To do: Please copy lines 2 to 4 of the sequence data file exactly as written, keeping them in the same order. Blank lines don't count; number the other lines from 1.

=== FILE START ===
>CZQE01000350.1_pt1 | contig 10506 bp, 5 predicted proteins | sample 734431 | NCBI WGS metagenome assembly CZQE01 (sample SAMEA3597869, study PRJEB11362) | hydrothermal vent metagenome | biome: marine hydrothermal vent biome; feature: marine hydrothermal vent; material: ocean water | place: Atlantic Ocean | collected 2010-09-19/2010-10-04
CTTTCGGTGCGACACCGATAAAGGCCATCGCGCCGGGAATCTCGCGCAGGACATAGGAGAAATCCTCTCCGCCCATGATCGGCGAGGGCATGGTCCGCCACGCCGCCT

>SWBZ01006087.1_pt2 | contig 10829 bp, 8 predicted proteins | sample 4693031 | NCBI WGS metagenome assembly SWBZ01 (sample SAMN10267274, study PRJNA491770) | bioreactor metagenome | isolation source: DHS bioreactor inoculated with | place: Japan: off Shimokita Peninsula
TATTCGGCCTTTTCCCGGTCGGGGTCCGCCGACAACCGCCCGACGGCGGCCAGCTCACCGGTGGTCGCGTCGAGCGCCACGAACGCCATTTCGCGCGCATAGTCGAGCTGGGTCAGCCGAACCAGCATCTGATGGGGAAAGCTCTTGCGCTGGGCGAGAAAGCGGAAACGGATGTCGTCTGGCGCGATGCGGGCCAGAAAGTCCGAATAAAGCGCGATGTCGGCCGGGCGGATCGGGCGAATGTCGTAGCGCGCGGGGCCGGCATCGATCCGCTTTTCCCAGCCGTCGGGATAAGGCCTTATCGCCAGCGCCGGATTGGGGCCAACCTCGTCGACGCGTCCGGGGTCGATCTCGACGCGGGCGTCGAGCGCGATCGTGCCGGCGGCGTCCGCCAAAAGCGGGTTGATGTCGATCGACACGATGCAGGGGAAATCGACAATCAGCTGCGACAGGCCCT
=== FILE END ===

CTTTCGGTGCGACACCGATAAAGGCCATCGCGCCGGGAATCTCGCGCAGGACATAGGAGAAATCCTCTCCGCCCATGATCGGCGAGGGCATGGTCCGCCACGCCGCCT

>SWBZ01006087.1_pt2 | contig 10829 bp, 8 predicted proteins | sample 4693031 | NCBI WGS metagenome assembly SWBZ01 (sample SAMN10267274, study PRJNA491770) | bioreactor metagenome | isolation source: DHS bioreactor inoculated with | place: Japan: off Shimokita Peninsula
TATTCGGCCTTTTCCCGGTCGGGGTCCGCCGACAACCGCCCGACGGCGGCCAGCTCACCGGTGGTCGCGTCGAGCGCCACGAACGCCATTTCGCGCGCATAGTCGAGCTGGGTCAGCCGAACCAGCATCTGATGGGGAAAGCTCTTGCGCTGGGCGAGAAAGCGGAAACGGATGTCGTCTGGCGCGATGCGGGCCAGAAAGTCCGAATAAAGCGCGATGTCGGCCGGGCGGATCGGGCGAATGTCGTAGCGCGCGGGGCCGGCATCGATCCGCTTTTCCCAGCCGTCGGGATAAGGCCTTATCGCCAGCGCCGGATTGGGGCCAACCTCGTCGACGCGTCCGGGGTCGATCTCGACGCGGGCGTCGAGCGCGATCGTGCCGGCGGCGTCCGCCAAAAGCGGGTTGATGTCGATCGACACGATGCAGGGGAAATCGACAATCAGCTGCGACAGGCCCT